Rocklin looks to avoid tax grab

By: Jon Brines, Placer Herald Correspondent
-A +A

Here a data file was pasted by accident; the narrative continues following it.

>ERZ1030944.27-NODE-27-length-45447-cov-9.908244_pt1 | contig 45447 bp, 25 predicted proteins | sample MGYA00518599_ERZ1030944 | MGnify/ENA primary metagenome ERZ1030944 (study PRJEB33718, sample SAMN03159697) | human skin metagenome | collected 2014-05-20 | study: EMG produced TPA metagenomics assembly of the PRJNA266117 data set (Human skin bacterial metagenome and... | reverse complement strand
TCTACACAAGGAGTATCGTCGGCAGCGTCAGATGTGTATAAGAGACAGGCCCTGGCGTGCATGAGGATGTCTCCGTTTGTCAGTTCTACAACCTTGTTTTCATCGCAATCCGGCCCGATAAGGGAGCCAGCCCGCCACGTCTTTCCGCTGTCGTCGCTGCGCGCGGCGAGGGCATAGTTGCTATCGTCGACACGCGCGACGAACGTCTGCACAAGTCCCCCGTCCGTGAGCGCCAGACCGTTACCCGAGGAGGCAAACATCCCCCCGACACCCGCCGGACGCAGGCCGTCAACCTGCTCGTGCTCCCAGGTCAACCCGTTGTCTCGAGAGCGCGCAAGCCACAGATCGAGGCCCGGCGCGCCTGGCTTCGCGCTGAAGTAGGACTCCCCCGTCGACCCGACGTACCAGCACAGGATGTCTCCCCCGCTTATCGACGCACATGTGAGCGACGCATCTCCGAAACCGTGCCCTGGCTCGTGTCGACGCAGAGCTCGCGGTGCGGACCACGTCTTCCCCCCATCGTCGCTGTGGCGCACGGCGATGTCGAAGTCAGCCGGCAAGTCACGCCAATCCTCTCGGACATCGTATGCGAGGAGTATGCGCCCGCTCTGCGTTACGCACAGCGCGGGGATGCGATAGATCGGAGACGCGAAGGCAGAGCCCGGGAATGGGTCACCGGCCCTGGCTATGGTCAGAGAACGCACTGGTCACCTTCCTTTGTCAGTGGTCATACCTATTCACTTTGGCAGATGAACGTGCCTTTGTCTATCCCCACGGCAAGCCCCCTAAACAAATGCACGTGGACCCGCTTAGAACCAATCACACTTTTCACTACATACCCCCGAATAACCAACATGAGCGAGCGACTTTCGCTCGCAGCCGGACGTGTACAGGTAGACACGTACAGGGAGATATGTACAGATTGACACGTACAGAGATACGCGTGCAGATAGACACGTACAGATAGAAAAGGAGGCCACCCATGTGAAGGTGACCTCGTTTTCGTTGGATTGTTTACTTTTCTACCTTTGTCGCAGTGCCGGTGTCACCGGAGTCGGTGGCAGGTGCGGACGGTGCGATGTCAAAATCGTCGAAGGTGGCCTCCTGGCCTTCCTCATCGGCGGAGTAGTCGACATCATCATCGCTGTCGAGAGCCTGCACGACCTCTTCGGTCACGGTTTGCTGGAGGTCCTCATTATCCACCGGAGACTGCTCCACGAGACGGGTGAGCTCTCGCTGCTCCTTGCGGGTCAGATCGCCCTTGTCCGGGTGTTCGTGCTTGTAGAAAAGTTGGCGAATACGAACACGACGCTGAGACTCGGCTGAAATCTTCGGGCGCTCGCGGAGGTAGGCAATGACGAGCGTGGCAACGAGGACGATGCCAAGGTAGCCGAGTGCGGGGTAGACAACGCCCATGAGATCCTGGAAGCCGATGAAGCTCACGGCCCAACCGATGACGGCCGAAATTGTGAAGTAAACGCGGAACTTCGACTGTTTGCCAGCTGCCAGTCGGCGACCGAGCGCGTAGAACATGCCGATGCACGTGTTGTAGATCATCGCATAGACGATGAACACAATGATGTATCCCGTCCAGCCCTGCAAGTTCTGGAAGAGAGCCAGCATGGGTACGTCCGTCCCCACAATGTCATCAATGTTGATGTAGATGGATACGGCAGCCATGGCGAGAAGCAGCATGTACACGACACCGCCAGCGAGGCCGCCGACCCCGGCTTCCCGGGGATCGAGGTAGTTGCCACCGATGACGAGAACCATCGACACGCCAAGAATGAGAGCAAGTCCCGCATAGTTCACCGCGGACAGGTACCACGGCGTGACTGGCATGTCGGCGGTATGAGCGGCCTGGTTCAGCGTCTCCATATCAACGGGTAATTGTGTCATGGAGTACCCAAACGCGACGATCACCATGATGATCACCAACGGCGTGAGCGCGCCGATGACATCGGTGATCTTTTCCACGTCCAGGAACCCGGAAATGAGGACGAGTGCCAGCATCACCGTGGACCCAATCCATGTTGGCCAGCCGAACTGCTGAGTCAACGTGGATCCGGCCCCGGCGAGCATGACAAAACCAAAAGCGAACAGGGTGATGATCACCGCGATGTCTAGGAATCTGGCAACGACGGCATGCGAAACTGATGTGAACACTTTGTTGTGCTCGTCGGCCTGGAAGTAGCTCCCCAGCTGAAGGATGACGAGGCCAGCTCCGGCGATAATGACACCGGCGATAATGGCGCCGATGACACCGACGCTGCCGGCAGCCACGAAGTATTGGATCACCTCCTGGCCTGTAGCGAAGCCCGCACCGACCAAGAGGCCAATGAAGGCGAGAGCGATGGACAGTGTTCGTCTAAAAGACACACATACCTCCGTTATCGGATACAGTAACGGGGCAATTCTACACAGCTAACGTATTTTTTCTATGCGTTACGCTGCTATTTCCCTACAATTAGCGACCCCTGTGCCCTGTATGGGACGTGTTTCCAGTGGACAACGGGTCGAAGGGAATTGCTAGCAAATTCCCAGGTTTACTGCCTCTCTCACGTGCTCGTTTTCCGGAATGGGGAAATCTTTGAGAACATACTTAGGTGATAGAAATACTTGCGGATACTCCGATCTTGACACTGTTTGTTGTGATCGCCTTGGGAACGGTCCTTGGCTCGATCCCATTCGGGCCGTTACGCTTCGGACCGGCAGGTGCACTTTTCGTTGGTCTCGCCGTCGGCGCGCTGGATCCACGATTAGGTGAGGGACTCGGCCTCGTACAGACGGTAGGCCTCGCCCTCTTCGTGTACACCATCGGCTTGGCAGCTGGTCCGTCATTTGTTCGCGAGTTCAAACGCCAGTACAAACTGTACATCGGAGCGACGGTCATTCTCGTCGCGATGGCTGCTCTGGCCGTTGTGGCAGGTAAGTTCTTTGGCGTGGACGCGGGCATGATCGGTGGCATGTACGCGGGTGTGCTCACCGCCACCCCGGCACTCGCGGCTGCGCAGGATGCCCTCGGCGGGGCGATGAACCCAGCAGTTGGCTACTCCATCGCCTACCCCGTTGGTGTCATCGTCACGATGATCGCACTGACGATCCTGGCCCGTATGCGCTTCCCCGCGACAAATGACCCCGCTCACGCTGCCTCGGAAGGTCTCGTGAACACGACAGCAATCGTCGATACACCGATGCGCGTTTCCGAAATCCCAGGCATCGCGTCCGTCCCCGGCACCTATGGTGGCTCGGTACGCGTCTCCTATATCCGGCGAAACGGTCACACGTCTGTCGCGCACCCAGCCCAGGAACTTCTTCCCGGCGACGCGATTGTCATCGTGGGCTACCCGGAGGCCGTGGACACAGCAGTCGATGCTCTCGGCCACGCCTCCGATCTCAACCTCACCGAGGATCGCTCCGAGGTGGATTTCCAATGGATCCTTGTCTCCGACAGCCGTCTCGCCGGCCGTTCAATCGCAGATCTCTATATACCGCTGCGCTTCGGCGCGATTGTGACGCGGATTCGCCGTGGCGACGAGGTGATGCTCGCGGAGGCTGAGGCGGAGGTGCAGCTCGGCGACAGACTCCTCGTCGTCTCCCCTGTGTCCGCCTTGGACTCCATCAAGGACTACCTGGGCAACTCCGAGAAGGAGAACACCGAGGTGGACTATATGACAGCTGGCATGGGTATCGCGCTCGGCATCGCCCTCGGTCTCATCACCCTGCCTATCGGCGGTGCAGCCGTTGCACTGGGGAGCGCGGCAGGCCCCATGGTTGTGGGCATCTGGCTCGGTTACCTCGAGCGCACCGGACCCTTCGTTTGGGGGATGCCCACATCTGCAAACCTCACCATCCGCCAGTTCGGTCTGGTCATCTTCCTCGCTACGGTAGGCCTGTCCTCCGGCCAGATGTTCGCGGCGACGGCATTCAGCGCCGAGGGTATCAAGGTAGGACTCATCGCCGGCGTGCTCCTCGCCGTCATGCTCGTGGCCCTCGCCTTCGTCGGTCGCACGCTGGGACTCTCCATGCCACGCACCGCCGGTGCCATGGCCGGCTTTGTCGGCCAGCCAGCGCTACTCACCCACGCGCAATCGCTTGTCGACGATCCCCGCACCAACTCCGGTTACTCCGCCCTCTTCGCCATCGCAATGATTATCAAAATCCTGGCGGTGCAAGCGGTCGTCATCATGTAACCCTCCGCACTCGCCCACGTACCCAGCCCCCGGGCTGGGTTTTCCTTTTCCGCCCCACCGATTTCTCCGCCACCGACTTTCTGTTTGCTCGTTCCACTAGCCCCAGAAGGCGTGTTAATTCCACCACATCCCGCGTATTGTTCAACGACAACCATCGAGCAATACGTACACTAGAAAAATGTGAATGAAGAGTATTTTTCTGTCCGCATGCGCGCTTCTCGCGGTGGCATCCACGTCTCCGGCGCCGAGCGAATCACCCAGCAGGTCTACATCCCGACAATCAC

Rocklin city officials, blindsided by Gov. Jerry Brown’s new state budget proposal to scrap redevelopment agencies statewide, are now trying to figure out what to do. “He said it was going to be dramatic so that was an eye opener,” Mayor George Magnuson said of Brown’s budget announced last week. The proposal would grab $1.7 billion of the state’s redevelopment money for the next fiscal year to balance the budget, and use all the money in future years to fund schools, counties and other entities. The tax grab would be accomplished by dissolving the state’s 400 redevelopment agencies including one run by the city of Rocklin. Right now, those agencies are allowed to collect property taxes for four areas: 18 percent is typically used for infrastructure and infill projects, 41 percent for municipal bond and debt payments, 20 percent for affordable housing set-asides and 21 percent as payments to schools and counties, according to the State Controller. Dismantling the redevelopment system in Rocklin could force the city, already cash strapped, to rethink the budget to keep the status quo. “That would have a lot of impact on how we currently do business,” Rocklin City Attorney Russell Hildebrand said at last week’s city council meeting. Hildebrand told the city council he’s working with the city’s staff to come up with a plan of action. “We are looking at options and contingency planning for, ‘what if this actually goes through,’” Hildebrand said. At issue is how it would force the city to deal with its debt to municipal bondholders. “If that money is not encumbered under contract, then we would be obligated to immediately buy back debt,” Hildebrand said. That’s something that would upset the city’s balanced budget at a time when planning for the next fiscal year with a new city manager is on the horizon. “It is a little early to tell exactly how the trickle down (will affect the city), but if we wait to try set a course of action in conjunction with our budget process, we would have no chance to make the kind of adjustments we would need to do,” Hildebrand said. Magnuson said the plan might have an impact on new projects. “My understanding is the (state) is just trying to freeze us from spending anymore money. So the money we collect would first pay our debts then any extra money left over would revert back to the schools and to the county,” Magnuson said. It may have a big impact on the city’s prized infill project, the new downtown, which has spurred area business owners to organize the Rediscover Rocklin group. One of the centerpieces of the Downtown master plan involves the historical Big Gun quarry site behind City Hall. Just this fall, the city quietly put more than a million dollars of its redevelopment money aside to purchase the quarry. And while Brown’s proposal would dismantle the agencies, it would allow Rocklin to honor existing agreements. That’s something that has Rocklin City Councilman Brett Storey worried. “I am interested to know if there is a way out of that — if the (state) were suddenly to come down with something different a week from now saying, ‘You are all going to be obligated anyway,’” Storey said during the meeting. Hildebrand told Storey everything under contract before the state budget is signed, is secure. “The (quarry) transaction is completed. I believe to the best of our information and that would be considered fully encumbered and we would have the finances through the years to pay for that,” Hildebrand said. “It is dollars that are not formally encumbered, or under contract.” Other cities around the state are now making a mad dash to tie future revenues to any kind of contract— in effect laying claim to the money Brown wants. It’s unclear if Rocklin will follow suit. Officials from the Rocklin Area Chamber of Commerce and the Rediscover Rocklin group decline to comment on the state budget plan. Redevelopment dollars were a favorite target of the Arnold Schwarzenegger administration, which grabbed $2 billion over the last two years to balance budgets. City officials thought they could rest easy after a November ballot measure put a stop to state raids on redevelopment agencies. Prop. 22 protected redevelopment funds, but not the agencies themselves. Even so, last year the city struggled with layoffs, more budget cuts and its employees taking a 5 percent pay cut across the board. City Councilman Peter Hill said the new proposal only amounts to political theater. “The people who are involved at the Capitol on a day-to-day basis have quickly come to the conclusion that this is not an achievable thing we can do,” Hill said. “The thought now is that this is more of a bargaining chip than anything else. They haven’t figured out what (Brown) is bargaining for yet.” The next city budget is due out in four months.